This article warns of being caught up with the temporal “things” of this life. It warns of a day coming which will catch some unawares. They had a knowledge of Christ’s advent yet allowed the present to obscure the reality and imminence of that Divine intervention. But the present is so temporal. How great will be the folly of those who perish with the possessions they preferred!

Preoccupation with things present

What are the realities of our life? One of the great impediments to the Jews accepting Christ at his first advent was their predominant focus on things which were physical. They had great interest in acquiring status in the eyes of men and physical goods. Their worship was centred on external activities and they expected their Messiah, when he appeared, to be principally involved with re-establishing the national kingdom of Israel and dispossessing the Roman occupiers. To them these things were the “realities” of life.

As a result they badly neglected the elements which would have commended them to God – justice, mercy and faith. These are inward qualities and not external or physical. The result was an absence in their lives of the two elements which would lead them to life eternal – a knowledge of God and His character and a knowledge of the Lord Jesus Christ whom God had sent. These would have related them to a life of eternal reality.

While we can deplore this wrong emphasis by the Jews of the first century, we must remember it is a very human trait and we have many temptations to do the same. The experiences of the Jews have always been a warning to believers to “take heed lest we fall”. Yet we seem to be fully involved in providing for the various needs of life – our homes, our families, our ecclesias, and even service to others. Everything appears to be needed for the standard of living and the form of life which is normal to our circumstances – but are they? We may not consider ourselves to be rich, but our lives can become dominated by our concerns with the physical and present day issues. It is therefore necessary to regularly review and reorder our priorities to bring a better balance to our lives.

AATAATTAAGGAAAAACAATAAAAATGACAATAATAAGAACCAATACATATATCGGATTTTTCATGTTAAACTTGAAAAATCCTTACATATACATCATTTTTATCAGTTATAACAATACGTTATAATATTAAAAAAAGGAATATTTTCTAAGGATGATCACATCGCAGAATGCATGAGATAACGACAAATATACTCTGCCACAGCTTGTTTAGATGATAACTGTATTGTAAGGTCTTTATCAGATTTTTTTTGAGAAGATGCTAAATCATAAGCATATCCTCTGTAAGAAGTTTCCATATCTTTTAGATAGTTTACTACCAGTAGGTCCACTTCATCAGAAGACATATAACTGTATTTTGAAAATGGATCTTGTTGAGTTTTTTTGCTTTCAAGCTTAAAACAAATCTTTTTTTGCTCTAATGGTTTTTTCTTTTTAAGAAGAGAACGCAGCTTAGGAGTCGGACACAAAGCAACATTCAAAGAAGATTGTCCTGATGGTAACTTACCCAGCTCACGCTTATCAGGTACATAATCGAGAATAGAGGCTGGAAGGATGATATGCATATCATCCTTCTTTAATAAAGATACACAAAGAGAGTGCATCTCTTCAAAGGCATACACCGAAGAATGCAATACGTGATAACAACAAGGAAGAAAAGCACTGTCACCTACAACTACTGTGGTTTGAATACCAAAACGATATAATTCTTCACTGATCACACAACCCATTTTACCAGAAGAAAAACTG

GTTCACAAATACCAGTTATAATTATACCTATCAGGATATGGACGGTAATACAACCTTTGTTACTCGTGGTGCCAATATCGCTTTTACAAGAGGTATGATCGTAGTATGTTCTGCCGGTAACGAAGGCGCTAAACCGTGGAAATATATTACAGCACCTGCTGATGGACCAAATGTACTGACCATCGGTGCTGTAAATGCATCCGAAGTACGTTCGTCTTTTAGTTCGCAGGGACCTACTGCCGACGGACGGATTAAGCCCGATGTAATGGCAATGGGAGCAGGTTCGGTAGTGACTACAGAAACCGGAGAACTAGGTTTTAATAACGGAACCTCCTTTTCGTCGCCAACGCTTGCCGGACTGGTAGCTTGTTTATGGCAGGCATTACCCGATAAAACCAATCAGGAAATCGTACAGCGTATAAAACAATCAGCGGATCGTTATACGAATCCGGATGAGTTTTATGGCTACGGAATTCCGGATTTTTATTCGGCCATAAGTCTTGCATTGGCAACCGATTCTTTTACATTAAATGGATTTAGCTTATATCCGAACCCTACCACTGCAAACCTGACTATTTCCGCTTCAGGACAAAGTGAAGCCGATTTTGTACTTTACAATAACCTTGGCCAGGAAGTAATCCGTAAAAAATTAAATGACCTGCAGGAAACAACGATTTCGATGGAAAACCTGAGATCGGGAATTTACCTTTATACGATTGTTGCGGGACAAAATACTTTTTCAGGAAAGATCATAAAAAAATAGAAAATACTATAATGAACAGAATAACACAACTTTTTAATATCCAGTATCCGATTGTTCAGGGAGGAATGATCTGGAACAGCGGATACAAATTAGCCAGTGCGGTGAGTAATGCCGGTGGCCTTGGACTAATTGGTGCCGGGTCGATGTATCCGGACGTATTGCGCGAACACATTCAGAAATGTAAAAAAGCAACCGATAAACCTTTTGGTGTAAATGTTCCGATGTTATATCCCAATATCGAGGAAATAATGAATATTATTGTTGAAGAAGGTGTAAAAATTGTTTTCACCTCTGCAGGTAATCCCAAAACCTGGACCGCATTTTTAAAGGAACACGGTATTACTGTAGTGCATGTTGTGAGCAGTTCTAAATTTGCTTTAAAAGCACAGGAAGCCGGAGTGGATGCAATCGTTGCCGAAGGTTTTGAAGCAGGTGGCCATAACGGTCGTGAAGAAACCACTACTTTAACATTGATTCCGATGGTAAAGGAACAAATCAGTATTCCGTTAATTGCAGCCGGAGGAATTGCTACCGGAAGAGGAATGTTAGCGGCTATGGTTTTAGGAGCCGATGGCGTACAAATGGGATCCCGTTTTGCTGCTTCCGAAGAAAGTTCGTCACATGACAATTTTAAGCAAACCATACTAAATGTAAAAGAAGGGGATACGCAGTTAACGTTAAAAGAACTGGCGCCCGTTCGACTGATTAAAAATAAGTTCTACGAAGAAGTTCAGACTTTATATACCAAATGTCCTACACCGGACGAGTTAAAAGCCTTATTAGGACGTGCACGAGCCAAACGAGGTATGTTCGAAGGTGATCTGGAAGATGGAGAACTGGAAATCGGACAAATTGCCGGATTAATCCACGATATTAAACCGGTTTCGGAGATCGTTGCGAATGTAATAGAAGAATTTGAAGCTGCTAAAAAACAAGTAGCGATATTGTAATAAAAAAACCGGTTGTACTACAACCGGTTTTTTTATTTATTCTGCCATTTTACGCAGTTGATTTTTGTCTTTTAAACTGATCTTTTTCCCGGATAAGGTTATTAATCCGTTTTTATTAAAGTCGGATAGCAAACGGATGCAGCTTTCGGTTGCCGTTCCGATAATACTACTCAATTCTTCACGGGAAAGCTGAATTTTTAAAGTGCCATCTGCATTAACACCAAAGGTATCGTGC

It is hard to appreciate the force or the importance of the words of our Master when he said, “Labour not for the meat which perisheth, but for that meat which endureth unto everlasting life, which the Son of man shall give unto you” (John 6: 27). We need to pause and seriously consider how we are following this order of priorities. Can we show by our use of time that we take his guidance seriously? It is very challenging to refrain from being fully engrossed in day to day living.

When writing to his fellow disciples, the apostle Peter emphasized the need for them to keep focused on Divine things. Both Jerusalem and the Temple which they loved would be destroyed within a very few years. Peter wrote: “Seeing then that all these things shall be dissolved, what manner of persons ought ye to be in all holy conversation and godliness”? (2 Pet 3:11). Like all material things, the Temple and Jerusalem were not as durable as they might appear. But the Kingdom of God will be eternal and they needed to concentrate more on their relationship with God and order their lives accordingly. The words are equally relevant for us today, as our gentile world is soon to be overthrown as the Jewish world was in ad70.

If we’re honest, we know those words are very easy to read but they are not so easy to implement effectively, are they? The temptation is always present to leave our consideration of spiritual things and get caught up with problems and interests of the present. It is only our knowledge of God’s long range intentions, which we get from the Scriptures, that encourages us to seek the glories of the Kingdom. The reality is that they are no further away than our remaining short life-spans.

Looking afar off